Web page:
BILL CURRY has grown up a lot since the early conducting days when he came to the Baltimore Symphony Orchestra as a self-described baby of 21.
"I became known as William Henry Hurry for my fast conducting. I drove the music too hard and sometimes got a critical drubbing. I was very introverted and didn't think conductors had to do public relations.
"But I grew up musically in Baltimore, and I truly love the Baltimore Symphony. When I goofed, they helped me. Sergui Comissiona scheduled the Brahms Third Symphony when I was just 22 or 23. It's technically difficult, but he told me, 'This needs to be slower.' I have a rose-colored vision of those years [1977-82]."
Along the way, Curry said, he became more self-critical, lyrically oriented, concerned with orchestral balance in a piece and fusing the colors. He retained his interest in "good" minimalism and in championing American music.
And he grew up fast. In 1988 he won the Leopold Stokowsky Conducting Competition. He makes his operatic conducting debut with Leroy Jenkins' "The Mother of Three Sons" at the Houston Opera this summer and then at Lincoln Center in October.
Many BSO players remember him fondly. Baltimoreans heard him lead the BSO last summer at Oregon Ridge, and since then he's become resident conductor of the New Orleans Symphony Orchestra after stints with the St. Paul Chamber Orchestra and the Indianapolis Symphony.
Locals get another chance to see him work at 8:15 p.m. Thursday, April 11, at Meyerhoff Symphony Hall when he conducts some 200 musicians including about 75 BSO players, violinist Ramsey Husser, the Morgan State University Choir and Festival Chorus. The featured performer is vocalist Maureen McGovern with conductor Jeff Harris.
Curry and most of the musicians are volunteering their talents. The concert is the third annual benefit organized by the Chesapeake AIDS Foundation and BSO violist Kris Braly, who founded the group after befriending a man dying of AIDS, Robert Doyle, in 1985.
"I was shocked at how he was treated," said Braly, a widow with two children. "He died four months later in September. The fear of AIDS has subsided a bit, but the need for help continues. I've lost count of how many people I've met since then with AIDS. Many people have been touched by knowing people living with AIDS."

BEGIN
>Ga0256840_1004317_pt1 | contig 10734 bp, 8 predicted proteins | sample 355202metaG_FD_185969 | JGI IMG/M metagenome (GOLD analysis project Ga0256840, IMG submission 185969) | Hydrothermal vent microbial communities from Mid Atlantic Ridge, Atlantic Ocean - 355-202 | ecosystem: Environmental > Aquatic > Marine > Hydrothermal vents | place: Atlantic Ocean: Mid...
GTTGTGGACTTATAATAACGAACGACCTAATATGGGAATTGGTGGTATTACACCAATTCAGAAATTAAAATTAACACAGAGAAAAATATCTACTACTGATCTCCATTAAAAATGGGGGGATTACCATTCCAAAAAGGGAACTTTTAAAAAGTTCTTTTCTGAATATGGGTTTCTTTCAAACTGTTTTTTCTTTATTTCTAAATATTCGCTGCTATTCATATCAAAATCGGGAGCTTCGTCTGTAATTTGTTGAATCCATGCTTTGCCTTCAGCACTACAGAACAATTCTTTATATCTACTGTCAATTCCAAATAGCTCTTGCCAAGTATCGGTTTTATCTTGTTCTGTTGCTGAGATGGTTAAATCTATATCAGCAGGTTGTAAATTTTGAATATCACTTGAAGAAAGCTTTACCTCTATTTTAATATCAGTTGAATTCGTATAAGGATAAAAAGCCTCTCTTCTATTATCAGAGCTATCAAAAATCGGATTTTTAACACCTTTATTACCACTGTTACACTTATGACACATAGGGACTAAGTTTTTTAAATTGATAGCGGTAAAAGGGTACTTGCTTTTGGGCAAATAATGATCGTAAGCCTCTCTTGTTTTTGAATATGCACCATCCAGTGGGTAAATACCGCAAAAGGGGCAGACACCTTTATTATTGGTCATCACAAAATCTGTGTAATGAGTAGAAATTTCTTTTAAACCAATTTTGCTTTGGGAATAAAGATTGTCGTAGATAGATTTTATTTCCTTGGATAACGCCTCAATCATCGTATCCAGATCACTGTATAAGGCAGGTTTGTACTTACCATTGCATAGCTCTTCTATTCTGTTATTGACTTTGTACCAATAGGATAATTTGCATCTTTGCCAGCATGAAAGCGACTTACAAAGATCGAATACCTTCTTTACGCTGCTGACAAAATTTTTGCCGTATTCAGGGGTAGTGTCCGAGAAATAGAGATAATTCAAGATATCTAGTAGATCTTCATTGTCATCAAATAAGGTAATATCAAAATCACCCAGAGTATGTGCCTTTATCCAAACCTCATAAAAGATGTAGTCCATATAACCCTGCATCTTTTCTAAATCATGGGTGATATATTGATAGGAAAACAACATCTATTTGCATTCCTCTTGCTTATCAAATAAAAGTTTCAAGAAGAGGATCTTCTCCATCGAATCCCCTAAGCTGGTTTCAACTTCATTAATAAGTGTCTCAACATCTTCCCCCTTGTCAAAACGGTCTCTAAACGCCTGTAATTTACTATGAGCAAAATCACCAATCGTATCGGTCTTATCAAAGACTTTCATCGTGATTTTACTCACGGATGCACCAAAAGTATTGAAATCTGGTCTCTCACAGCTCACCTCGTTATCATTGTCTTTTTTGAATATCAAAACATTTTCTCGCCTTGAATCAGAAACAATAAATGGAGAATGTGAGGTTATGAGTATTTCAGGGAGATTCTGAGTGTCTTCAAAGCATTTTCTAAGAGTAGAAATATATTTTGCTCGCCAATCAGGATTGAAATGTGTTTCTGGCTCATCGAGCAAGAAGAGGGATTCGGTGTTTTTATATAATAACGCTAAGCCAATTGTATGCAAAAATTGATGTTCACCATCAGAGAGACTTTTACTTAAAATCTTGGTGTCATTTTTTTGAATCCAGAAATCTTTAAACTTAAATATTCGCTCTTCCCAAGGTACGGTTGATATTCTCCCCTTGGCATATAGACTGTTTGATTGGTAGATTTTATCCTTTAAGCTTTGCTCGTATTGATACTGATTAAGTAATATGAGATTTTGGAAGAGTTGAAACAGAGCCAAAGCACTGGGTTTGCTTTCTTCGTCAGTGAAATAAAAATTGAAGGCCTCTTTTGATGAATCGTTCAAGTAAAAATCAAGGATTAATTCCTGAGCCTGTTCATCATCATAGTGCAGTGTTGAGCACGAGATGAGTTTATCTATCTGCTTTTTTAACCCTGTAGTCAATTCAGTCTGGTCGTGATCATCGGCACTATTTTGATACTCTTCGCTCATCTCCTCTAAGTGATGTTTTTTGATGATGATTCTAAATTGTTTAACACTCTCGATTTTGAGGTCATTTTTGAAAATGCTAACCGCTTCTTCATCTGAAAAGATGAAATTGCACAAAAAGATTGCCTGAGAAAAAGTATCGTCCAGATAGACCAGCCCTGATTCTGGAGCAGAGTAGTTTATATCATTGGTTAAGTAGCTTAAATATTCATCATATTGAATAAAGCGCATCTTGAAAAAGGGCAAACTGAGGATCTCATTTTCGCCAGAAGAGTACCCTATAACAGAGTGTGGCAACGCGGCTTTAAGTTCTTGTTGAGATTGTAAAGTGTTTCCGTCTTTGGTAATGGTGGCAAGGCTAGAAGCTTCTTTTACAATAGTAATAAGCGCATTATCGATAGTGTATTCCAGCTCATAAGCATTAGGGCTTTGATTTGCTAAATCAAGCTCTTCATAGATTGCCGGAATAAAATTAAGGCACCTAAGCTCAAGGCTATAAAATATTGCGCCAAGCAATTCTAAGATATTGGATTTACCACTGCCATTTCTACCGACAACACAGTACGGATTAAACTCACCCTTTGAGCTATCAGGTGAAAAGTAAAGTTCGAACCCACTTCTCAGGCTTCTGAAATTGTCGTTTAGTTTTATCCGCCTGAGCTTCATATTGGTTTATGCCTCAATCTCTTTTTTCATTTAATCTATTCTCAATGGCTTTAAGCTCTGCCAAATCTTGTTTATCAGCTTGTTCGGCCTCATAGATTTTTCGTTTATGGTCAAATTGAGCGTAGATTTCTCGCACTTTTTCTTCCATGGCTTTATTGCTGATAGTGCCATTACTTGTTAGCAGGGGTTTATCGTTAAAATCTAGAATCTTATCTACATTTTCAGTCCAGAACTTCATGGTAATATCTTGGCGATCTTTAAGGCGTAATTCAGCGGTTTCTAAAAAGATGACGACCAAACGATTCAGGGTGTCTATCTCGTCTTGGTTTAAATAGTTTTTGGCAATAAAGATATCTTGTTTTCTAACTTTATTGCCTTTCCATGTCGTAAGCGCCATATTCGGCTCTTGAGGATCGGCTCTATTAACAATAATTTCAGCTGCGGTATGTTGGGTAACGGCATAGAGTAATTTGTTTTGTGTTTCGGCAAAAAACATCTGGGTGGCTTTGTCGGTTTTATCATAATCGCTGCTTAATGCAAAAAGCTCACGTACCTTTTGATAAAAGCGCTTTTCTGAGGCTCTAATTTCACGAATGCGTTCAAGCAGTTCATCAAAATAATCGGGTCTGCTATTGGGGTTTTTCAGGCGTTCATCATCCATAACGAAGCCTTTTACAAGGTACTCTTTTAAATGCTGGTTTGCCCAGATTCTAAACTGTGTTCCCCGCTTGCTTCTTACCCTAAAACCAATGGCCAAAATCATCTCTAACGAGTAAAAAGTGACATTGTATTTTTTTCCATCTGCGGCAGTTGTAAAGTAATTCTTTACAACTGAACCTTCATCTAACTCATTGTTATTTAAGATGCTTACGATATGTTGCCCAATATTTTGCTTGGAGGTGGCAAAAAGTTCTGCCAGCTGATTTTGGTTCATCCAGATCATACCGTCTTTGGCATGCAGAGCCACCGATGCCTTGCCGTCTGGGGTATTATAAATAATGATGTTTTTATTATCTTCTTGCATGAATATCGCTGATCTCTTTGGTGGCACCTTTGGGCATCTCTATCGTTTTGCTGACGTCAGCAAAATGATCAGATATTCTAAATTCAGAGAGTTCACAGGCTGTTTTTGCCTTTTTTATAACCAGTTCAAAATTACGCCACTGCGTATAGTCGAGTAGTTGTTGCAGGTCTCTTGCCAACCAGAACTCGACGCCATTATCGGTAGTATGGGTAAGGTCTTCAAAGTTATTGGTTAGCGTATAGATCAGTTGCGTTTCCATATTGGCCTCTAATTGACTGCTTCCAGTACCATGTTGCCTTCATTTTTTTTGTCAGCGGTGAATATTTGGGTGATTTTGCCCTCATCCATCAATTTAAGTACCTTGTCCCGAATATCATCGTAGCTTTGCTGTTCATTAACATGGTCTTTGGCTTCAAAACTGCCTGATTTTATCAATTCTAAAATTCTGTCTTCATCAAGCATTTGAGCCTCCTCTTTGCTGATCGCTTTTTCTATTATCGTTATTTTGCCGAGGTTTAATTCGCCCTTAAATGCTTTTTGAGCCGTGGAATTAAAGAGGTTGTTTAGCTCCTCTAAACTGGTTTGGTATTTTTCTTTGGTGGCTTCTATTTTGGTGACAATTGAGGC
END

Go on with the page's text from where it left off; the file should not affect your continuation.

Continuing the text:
Braly hopes the foundation, which awards grants to health and social support agencies, eventually becomes a national organization. There is no paid staff, only volunteers.
Curry calls Braly "a great spirit" for her AIDS work. He has had friends die of the virus. "Usually I'm a person who only talks a blue streak about causes, but here I can do something; I'd pay to conduct here. These are oppressed people. We're in the dark ages. There is no such thing as gay rights now. It's a national disgrace. So this is such a worthy cause, and I'm proud to come and flattered to be asked."
Curry calls music planning "a neat jigsaw puzzle." He will lead this program: Gustav Holst's "A Hampshire Suite"; two Morgan choir pieces -- "Harriet Tubman" by Harvard professor Walter Robinson and the spiritual "Call Him Up Today"; violinist Husser's performance of Sarasate's difficult "Carmen Fantasy" and Vaughan Williams' anthem "Toward the Unknown Region" with words by Walt Whitman.
Husser, a Peabody Conservatory student of BSO concertmaster Herbert Greenberg, makes his formal BSO debut this summer at Oregon Ridge and will solo with the Vancouver Symphony under Comissiona, the BSO's former music director. McGovern has become admired recently for her interpretations of Gershwin. She announces her songs from the stage.
Tickets are $15, $25, $35, $40 and $100. The latter price includes a catered reception with McGovern. Call the box office, 783-8000, for tickets or 669-7557 for more information.